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Engineering the Extracellular Matrix for Organoid Culture
International Journal of Stem Cells 2022;15:60-69
Published online February 28, 2022;  
© 2022 Korean Society for Stem Cell Research.

Jeong Hyun Heo, Dongyun Kang, Seung Ju Seo, Yoonhee Jin

Department of Physiology, Yonsei University College of Medicine, Seoul, Korea
Correspondence to: Yoonhee Jin
Department of Physiology, Yonsei University College of Medicine, 50-1 Yonsei-ro, Seoul 03722, Korea
Tel: +82-2-2228-1709, Fax: +82-2-393-0203
E-mail: yoonheejin@yuhs.ac
Received October 17, 2021; Revised December 13, 2021; Accepted December 15, 2021.
This is an open-access article distributed under the terms of the Creative Commons Attribution Non-Commercial License (http://creativecommons.org/licenses/by-nc/4.0/), which permits unrestricted non-commercial use, distribution, and reproduction in any medium, provided the original work is properly cited.
Abstract
Organoids show great potential in clinical translational research owing to their intriguing properties to represent a near physiological model for native tissues. However, the dependency of organoid generation on the use of poorly defined matrices has hampered their clinical application. Current organoid culture systems mostly reply on biochemical signals provided by medium compositions and cell-cell interactions to control growth. Recent studies have highlighted the importance of the extracellular matrix (ECM) composition, cell-ECM interactions, and mechanical signals for organoid expansion and differentiation. Thus, several hydrogel systems prepared using natural or synthetic-based materials have been designed to recreate the stem cell niche in vitro, providing biochemical, biophysical, and mechanical signals. In this review, we discuss how recapitulating multiple aspects of the tissue-specific environment through designing and applying matrices could contribute to accelerating the translation of organoid technology from the laboratory to therapeutic and pharmaceutical applications.
Keywords : Stem Cell Niche, Organoid Engineering, Extracellular Matrix, Hydrogel
Introduction

Recent studies of stem cell behavior and stem cell niche have led to the development of complex three-dimensional (3D) organoid culture systems (1, 2). In the presence of specific biochemical and biophysical cues that mimic the in vivo microenvironment, stem cells constantly proliferate; some populations differentiate into multiple cell types, as are observed in organs. These cells then self-assemble into complex structures based on the same intrinsic organization principles of their tissue of origin. Compared with conventional two-dimensional (2D) cultures, 3D organoids better mimic the complex aspects of the target organ in terms of histology, metabolism, and functionality (3). Organoids can be initiated either from tissue-resident adult stem cells (ASCs) or from pluripotent stem cells (PSCs), including embryonic stem cells and induced PSCs (iPSCs).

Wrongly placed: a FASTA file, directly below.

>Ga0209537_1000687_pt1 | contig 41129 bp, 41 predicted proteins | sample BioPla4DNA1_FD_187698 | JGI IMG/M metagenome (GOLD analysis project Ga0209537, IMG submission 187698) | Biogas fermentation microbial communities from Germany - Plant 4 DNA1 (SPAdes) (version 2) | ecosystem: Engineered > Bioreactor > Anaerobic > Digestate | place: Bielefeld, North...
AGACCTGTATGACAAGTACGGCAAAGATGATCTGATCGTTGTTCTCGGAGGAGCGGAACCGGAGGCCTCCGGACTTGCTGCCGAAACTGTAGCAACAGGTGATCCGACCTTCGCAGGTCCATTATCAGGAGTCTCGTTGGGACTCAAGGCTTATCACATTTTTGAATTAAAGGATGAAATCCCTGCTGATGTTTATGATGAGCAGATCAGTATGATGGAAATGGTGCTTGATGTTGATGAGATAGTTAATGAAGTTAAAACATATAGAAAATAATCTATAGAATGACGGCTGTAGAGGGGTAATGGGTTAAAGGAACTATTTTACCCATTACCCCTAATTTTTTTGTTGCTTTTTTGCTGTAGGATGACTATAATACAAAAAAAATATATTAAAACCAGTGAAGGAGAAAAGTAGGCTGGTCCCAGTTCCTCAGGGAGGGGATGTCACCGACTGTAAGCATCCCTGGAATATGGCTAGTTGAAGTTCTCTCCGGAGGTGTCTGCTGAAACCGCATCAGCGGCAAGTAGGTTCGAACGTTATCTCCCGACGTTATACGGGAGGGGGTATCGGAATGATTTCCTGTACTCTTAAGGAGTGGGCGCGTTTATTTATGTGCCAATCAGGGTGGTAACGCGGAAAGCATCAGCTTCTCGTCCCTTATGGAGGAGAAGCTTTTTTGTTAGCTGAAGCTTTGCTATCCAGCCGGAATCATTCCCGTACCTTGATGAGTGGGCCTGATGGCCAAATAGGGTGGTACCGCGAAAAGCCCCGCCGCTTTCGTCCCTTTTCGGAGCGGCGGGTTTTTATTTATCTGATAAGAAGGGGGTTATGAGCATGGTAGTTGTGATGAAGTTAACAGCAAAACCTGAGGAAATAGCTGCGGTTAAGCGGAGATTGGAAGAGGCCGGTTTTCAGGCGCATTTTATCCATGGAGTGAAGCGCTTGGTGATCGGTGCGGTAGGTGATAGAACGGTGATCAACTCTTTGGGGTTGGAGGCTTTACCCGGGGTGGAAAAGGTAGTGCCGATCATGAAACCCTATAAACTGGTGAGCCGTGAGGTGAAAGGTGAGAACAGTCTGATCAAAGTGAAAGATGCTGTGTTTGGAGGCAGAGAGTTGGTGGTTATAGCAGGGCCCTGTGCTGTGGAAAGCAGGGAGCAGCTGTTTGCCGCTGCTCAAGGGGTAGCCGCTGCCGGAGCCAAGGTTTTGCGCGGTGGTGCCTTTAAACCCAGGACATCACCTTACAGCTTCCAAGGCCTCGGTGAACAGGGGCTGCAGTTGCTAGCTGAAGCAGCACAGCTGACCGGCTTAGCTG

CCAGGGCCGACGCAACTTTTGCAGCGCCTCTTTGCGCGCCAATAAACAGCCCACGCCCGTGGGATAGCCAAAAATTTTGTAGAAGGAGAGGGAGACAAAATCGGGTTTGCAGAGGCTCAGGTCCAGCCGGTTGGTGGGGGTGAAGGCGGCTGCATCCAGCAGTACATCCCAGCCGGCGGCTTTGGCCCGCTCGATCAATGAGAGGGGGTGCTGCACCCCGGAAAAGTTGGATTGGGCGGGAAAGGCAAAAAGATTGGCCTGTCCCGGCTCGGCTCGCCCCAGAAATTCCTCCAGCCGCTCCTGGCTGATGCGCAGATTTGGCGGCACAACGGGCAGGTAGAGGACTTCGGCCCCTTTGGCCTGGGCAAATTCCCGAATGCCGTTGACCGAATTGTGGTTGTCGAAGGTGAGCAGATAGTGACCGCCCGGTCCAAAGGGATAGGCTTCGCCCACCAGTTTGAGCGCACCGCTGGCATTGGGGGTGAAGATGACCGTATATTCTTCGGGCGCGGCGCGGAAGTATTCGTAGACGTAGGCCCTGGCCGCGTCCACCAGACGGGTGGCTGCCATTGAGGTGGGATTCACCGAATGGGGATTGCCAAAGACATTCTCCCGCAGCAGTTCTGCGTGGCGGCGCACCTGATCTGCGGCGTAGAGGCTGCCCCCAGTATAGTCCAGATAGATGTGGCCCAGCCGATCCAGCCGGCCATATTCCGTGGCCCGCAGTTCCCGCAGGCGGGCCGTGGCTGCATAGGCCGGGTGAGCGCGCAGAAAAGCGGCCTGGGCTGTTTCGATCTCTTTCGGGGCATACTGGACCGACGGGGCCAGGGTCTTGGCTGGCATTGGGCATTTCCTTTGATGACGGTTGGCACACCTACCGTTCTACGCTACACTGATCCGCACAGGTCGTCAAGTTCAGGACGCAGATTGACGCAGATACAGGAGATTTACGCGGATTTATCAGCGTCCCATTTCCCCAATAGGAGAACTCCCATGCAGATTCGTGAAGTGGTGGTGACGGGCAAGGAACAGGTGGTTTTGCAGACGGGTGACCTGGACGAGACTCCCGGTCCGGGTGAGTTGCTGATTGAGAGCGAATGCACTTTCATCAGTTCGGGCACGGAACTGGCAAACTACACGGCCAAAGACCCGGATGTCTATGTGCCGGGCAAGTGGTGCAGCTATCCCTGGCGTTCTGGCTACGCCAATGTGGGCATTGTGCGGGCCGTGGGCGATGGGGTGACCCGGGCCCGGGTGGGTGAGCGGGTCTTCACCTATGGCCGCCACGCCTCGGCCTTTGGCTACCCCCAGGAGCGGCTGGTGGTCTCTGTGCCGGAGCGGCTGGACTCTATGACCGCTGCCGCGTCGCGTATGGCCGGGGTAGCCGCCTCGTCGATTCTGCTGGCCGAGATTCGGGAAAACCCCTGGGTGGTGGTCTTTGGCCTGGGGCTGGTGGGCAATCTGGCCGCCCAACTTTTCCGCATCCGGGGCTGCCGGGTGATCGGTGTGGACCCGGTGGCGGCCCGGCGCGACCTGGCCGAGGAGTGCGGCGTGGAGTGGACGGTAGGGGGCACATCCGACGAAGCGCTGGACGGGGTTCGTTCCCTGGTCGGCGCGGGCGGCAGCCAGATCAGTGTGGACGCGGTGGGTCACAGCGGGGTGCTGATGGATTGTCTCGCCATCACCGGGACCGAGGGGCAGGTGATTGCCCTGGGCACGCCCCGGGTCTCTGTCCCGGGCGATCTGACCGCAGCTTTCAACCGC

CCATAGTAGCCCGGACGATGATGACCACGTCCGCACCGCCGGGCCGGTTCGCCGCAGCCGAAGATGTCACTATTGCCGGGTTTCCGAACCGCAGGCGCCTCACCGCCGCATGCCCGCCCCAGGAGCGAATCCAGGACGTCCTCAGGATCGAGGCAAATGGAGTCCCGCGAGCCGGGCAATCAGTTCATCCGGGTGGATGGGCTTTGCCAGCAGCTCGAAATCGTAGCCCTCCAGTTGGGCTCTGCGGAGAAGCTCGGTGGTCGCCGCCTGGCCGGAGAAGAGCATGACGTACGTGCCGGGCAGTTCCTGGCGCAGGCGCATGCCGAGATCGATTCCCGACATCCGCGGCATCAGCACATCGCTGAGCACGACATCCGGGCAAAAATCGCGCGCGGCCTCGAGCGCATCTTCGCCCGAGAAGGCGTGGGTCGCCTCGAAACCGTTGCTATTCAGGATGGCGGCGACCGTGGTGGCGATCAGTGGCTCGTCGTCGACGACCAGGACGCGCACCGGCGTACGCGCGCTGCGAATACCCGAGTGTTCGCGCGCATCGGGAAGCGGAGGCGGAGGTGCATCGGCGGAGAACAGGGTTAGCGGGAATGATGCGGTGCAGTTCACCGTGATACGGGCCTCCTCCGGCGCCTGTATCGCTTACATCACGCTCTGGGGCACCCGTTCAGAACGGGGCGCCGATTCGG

Stimulation of the stem cell niche established by the extracellular matrix (ECM) and conditioned medium is essential for promoting the self-organization and differentiation of stem cells in culture. Organoids are commonly cultured in a 3D hydrogel system as scaffolds. Hydrogels can have various levels of modulus, topography, permeability, and biodegradability, all of which have profound effects on stem cell fate (4). ECM protein-based hydrogels are often used for organoid expansion, among which Matrigel is recognized as the “golden standard” material. Matrigel is a basement membrane extract, purified from Engelbreth-Holm-Swarm mouse sarcoma, which is mostly composed of laminin and collagen IV (5, 6). The applications of Matrigel over the recent years have greatly exceeded other biomaterials, since long to support organoid growth. However, Matrigel has limited use in translational therapies, chiefly because Matrigel is derived from mouse sarcoma and therefore contains tumor-derived growth factors and enzymes (5, 7, 8). Moreover, Matrigel cannot be easily manipulated to generate specific organoid niches for targeting organs, thereby suffering from limited maturation cell-responsiveness. Additionally, lot-to-lot variability owing to inherent compositional variation also limits the clinical application of this biomaterial. Accordingly, the development of alternative hydrogel systems that are amendable to the clinical setting and closely mimic the in vivo stem cell niche may increase the applications and versatility of organoid technology. Recent studies have evaluated various natural and synthetic hydrogels as alternatives to Matrigel. In this review, we aim at providing an overview on the use of ECM-based hydrogel systems as alternatives of Matrigel for organoid cultures. A variety of scaffolds have been explored for organoid cultures, including decellularized tissue-derived scaffolds, natural polymer- and synthetic polymer-based scaffolds (Table 1). We first briefly summarize key roles of ECM as stem cell niche.